Highlights are the classic way to add dimension to your natural hair color. But what are lowlights? They're very similar to highlights, but instead of infusing lighter shades into your hair, lowlights involve adding darker hues for a similar effect.
The techniques for applying highlights and lowlights are virtually the same. Both create definition and brighten up dull or mousey hair. They can even completely transform your color.
Often, the hairstylist chooses the technique that they're most comfortable with or that they think works best with your hair type. Knowing what your options are can give you a leg up on your color consultation. Here are the differences between foil, balayage, and cap highlighting techniques.
Foil Highlights or Lowlights
Foiled highlights and lowlights are the most popular method. Pieces of foil separate hair that will be colored or lightened from the rest of your hair. (Bleach is used to lighten, and dye is used to darken.)
Foils are favored by many hairstylists because they are very customizable. A wide variety of techniques have been developed over the years using unique sectioning and placement of the foils. With this method, highlights and lowlights can be made to look more natural or very bold and streaky—whatever you want.
Foils also allow highlights to be placed very close to the scalp without getting lightener directly on your skin, reducing chances of irritation.
It can be a pricey service and can take two to four hours to complete, depending on the thickness of your hair and the desired result.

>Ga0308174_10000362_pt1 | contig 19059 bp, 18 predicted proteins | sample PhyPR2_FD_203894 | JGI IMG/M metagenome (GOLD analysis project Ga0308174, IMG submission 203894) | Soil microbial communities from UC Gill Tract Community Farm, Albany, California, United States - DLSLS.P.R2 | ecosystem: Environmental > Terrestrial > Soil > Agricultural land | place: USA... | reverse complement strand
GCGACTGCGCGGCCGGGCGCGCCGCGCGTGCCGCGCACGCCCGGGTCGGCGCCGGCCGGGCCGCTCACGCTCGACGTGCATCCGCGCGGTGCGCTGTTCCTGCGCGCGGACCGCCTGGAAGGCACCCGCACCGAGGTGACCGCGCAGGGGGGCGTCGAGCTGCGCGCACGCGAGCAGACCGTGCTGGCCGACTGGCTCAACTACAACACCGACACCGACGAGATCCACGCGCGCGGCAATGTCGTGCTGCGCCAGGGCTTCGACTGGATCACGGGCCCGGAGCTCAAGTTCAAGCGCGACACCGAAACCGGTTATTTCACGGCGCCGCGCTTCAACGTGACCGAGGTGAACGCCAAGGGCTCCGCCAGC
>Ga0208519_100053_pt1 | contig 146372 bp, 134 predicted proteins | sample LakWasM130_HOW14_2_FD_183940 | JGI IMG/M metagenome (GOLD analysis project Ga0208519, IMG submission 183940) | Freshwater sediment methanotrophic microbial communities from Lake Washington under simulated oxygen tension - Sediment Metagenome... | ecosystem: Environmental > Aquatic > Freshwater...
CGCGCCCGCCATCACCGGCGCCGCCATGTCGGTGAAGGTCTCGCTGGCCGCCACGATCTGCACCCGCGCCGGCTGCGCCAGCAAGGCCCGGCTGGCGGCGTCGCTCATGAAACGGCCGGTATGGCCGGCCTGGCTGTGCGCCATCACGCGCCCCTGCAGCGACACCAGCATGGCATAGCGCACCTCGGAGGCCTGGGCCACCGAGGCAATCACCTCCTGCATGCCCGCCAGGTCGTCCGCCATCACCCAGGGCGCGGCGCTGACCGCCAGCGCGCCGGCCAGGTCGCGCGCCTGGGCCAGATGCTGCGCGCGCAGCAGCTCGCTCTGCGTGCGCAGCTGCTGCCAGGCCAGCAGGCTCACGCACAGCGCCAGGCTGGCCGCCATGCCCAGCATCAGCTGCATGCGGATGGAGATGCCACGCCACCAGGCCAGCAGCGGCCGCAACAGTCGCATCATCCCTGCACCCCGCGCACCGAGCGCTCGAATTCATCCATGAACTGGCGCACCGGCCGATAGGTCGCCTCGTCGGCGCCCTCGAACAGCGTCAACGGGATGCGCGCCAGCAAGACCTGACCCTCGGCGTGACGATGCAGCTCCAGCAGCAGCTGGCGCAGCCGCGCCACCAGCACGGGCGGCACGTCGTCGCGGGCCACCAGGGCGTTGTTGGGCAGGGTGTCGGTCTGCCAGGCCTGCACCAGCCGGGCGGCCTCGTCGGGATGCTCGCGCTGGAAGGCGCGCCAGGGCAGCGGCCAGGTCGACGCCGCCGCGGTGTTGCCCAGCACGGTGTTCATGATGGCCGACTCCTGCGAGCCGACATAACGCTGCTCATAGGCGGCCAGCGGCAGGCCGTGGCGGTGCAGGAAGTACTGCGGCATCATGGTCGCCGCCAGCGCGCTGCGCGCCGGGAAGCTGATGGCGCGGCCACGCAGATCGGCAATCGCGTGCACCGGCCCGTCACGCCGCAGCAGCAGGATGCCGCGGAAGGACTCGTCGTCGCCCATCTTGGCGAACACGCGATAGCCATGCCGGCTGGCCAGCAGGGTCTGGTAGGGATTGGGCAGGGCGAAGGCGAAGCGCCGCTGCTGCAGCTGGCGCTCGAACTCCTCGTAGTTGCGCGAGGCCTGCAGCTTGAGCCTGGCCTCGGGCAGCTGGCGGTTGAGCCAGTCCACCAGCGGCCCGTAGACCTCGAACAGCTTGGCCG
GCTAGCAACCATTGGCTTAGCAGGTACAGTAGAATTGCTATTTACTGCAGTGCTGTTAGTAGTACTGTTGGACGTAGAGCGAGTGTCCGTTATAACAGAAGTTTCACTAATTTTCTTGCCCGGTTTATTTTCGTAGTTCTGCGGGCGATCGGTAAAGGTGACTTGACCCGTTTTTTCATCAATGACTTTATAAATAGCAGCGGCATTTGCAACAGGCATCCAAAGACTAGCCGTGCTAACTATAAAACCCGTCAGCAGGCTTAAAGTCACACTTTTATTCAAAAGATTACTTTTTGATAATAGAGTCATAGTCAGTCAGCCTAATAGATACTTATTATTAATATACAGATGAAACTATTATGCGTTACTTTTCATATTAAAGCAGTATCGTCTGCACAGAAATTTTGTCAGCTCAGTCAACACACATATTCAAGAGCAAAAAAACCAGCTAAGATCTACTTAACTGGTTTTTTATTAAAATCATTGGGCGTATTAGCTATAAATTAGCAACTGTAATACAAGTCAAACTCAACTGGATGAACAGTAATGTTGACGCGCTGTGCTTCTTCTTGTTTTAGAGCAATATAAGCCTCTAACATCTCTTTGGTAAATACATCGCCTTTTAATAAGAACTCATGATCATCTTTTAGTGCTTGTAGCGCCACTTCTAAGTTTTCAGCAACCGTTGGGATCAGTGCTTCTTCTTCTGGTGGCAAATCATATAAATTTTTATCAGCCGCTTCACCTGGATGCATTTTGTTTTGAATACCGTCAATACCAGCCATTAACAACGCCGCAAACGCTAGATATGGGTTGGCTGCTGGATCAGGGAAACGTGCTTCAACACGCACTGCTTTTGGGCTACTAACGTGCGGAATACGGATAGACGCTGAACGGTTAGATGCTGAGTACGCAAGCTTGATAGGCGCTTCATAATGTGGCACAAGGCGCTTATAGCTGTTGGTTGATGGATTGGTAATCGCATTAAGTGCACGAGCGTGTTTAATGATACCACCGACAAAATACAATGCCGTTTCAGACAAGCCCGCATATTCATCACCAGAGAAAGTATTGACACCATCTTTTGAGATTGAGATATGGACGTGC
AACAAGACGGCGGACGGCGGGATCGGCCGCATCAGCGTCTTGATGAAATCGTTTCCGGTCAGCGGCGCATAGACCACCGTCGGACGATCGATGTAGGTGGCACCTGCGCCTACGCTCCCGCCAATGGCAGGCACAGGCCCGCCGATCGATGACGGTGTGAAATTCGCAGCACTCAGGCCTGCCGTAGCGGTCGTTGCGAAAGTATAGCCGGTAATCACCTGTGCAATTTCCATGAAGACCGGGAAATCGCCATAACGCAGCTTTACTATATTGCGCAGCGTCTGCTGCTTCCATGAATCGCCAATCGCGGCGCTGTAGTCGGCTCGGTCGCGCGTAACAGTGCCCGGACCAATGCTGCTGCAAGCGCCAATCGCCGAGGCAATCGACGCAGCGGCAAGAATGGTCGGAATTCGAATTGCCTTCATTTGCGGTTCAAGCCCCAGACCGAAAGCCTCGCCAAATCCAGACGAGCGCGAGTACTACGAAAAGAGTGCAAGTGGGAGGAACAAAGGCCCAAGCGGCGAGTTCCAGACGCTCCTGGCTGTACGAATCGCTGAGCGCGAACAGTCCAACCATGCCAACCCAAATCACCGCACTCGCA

Balayage Highlights or Lowlights
Balayage started taking salons by storm in the aughts, even though the technique has been around since the 1980s. These highlights and lowlights are free-hand painted by the colorist. There isn't really a right or wrong way to do it, giving your stylist a lot of creative freedom.
Balayage typically creates a more natural, sun-kissed look than foil highlights. This is the ideal method for the ombre style. Because the results are more subtle than what foil highlights achieve, balayage highlights tend to grow out more seamlessly, without an obvious line of demarcation.
The skill set of your stylist is key, as this method requires strong artistry. An unexperienced colorist could quite easily destroy your hair color with misplaced balayage highlighting.
Also known as frosted hair (hello, '90s), cap highlights are the dinosaur of highlighting techniques and are not used often in modern salons. This method involves placing a cap on the head, and then pulling pieces of hair through the cap using a small hook; these are the pieces that become processed.
While cap highlights can look nice and are much less expensive and time-consuming than foils or balayage, the options for customizing are limited. Getting close to the scalp can also be an issue with the cap, and long and curly hair can be difficult to pull through. It might be best to leave this method in the past.